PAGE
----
Maureen Sexsmith-West ISA Certified Arborist, PR4600A
According to the Farmer’s Almanac, the Woolly Bear Caterpillar is a weather man of sorts. Some believe that the width of the centre stripe of yellow can predict upcoming winter weather.
If the black stripes on each end are longer than the middle strip, the weather will be harsh. A wide centre band is wider we can expect a milder winter.
You can easily spot these banded caterpillars in late summer. I photographed this speedster during a visit to my parents in August. Getting a couple of focused images was a challenge since it was wasting no time moving along the sun room windows.
The larvae put on quite a show in comparison to the dull adults. The Woolly Bear is the caterpillar stage of the Spotted Tussock Moth (Lophocampa maculata). While name would suggest it, this ‘hairy’ caterpillar is not a true tussock (Lymantriidae).
The caterpillars forage until fall on deciduous leaves of the willow and maple tree but can also be found poplar, oak, alder and linden trees.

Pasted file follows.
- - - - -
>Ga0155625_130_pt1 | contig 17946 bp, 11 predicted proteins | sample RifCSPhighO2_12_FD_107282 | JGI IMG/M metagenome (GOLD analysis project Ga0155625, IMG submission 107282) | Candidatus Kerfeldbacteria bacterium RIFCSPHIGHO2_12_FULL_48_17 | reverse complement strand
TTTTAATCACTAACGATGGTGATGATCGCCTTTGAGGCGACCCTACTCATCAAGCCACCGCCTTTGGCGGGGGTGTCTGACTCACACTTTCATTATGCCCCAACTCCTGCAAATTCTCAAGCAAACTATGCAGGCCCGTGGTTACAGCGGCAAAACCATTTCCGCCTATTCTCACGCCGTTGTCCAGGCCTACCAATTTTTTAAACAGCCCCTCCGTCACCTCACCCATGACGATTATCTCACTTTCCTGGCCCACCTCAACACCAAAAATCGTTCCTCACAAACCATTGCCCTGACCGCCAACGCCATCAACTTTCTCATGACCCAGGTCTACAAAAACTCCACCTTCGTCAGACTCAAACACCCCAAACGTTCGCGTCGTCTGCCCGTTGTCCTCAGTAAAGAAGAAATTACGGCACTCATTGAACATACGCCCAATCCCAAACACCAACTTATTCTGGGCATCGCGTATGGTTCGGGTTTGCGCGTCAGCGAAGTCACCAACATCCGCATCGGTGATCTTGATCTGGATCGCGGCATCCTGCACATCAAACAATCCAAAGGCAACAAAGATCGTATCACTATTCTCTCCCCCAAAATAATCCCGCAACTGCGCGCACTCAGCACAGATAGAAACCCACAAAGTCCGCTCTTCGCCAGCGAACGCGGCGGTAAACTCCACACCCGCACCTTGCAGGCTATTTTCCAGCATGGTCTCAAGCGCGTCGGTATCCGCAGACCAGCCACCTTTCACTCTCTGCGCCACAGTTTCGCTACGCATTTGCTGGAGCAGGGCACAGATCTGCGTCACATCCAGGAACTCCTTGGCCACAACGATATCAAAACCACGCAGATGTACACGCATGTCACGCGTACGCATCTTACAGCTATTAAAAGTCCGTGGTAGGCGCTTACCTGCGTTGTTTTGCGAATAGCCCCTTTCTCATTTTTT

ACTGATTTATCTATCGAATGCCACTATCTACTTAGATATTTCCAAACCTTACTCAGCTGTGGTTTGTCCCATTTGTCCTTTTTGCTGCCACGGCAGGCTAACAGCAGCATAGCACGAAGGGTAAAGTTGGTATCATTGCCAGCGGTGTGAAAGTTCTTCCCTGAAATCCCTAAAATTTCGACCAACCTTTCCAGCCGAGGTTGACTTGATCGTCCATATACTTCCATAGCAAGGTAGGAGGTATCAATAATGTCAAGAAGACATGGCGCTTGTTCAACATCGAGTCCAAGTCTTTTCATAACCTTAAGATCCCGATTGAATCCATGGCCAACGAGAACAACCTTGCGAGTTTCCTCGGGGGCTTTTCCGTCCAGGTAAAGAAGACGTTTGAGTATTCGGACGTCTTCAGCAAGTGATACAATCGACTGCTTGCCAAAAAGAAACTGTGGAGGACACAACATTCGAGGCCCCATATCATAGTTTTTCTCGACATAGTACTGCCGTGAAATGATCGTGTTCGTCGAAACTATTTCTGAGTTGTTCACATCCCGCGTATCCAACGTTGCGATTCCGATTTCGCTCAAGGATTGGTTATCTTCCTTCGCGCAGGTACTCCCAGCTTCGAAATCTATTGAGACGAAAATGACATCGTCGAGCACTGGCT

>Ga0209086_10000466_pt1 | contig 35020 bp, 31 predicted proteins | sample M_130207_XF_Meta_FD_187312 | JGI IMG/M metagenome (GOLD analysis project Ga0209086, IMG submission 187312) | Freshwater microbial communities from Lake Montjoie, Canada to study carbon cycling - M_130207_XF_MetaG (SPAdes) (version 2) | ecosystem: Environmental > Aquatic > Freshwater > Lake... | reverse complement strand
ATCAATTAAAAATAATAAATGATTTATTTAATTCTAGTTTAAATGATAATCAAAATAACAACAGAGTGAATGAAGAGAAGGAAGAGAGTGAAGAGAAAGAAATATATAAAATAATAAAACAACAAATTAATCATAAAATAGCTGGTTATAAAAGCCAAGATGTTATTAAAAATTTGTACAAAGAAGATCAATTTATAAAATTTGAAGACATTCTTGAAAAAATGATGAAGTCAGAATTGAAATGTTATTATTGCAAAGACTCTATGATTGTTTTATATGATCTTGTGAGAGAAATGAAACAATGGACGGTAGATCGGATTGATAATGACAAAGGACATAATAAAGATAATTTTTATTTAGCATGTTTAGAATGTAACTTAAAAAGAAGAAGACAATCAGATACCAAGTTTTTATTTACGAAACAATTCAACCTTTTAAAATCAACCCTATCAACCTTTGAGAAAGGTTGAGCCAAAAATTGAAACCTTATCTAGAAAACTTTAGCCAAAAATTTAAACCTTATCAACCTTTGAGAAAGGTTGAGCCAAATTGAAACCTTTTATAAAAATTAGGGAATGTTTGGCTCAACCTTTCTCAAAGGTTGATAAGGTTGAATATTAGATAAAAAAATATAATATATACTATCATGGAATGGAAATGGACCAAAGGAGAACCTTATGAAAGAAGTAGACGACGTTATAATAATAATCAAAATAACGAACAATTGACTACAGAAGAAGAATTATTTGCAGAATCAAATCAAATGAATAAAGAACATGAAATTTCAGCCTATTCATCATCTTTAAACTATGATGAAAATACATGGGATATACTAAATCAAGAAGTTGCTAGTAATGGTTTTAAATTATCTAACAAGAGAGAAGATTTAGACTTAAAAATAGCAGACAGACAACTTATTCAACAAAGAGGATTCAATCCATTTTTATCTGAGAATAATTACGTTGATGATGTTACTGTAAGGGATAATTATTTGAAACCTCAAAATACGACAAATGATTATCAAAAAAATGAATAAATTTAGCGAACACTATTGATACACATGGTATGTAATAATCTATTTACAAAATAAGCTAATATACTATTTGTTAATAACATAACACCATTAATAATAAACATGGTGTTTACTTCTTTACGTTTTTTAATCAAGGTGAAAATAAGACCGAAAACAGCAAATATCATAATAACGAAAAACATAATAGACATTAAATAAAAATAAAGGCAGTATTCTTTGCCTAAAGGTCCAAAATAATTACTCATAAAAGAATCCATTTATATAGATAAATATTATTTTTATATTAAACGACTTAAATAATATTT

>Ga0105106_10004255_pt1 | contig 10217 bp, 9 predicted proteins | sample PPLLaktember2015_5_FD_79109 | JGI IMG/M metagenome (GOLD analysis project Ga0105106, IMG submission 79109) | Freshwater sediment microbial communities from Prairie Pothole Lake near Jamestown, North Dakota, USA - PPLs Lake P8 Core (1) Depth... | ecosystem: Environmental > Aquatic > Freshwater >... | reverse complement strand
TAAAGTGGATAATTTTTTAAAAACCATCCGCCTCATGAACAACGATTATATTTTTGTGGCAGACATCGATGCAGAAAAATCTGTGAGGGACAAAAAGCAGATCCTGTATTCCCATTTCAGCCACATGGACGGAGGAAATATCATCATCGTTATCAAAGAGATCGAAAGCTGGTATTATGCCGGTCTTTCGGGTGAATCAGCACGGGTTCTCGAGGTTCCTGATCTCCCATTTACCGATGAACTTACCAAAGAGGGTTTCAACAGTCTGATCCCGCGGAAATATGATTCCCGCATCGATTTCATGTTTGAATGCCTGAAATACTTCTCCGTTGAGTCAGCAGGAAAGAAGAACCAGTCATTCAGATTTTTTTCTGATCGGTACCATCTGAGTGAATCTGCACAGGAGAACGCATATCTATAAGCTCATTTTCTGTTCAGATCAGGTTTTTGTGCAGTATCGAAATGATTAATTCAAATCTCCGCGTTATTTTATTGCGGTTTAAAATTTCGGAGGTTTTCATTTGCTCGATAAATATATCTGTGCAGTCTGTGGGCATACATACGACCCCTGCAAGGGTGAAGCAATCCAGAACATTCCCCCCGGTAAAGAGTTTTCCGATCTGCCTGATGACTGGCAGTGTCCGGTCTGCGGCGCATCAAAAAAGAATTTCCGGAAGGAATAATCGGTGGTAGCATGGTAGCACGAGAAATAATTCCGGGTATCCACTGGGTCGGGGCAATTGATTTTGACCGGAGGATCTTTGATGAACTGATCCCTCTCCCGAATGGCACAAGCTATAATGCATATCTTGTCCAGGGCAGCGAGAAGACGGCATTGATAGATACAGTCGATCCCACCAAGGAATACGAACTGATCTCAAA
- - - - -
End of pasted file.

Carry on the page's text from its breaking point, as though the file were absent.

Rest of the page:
They might be considered quite anti-social as it tends to be found on its own rather than in groups like tent caterpillars. Because of this, you are unlikely to see any real damage to your trees. So you can enjoy observing them without worry.
They pupate away from their host plants. You can often find their cocoons made from silk and the hairs off their body close the ground. They emerge as adults in the Spring and can be seen from May to July.
Scientists can’t confirm this method for forecasting since there are many variances between the group of ‘woolly bear’ caterpillars.
I suppose, he has as much of a chance of being right as any weatherman. After all, they can only give us their best guess.
Below is the Douglas Fir Tussock Moth found in our region. It is much more destructive – defoliating fir and spruce trees. Eggs hatch to coincide with the new growth in May-June. The damage is most obvious following the appearance of new needles. The pupate in August and emerge as adults in October-November. Since they often reproduce on the same host tree, damage can be substantial in a short period of time. Look for cocoons as a predictor for the next generation. One female can lay up to 200 eggs.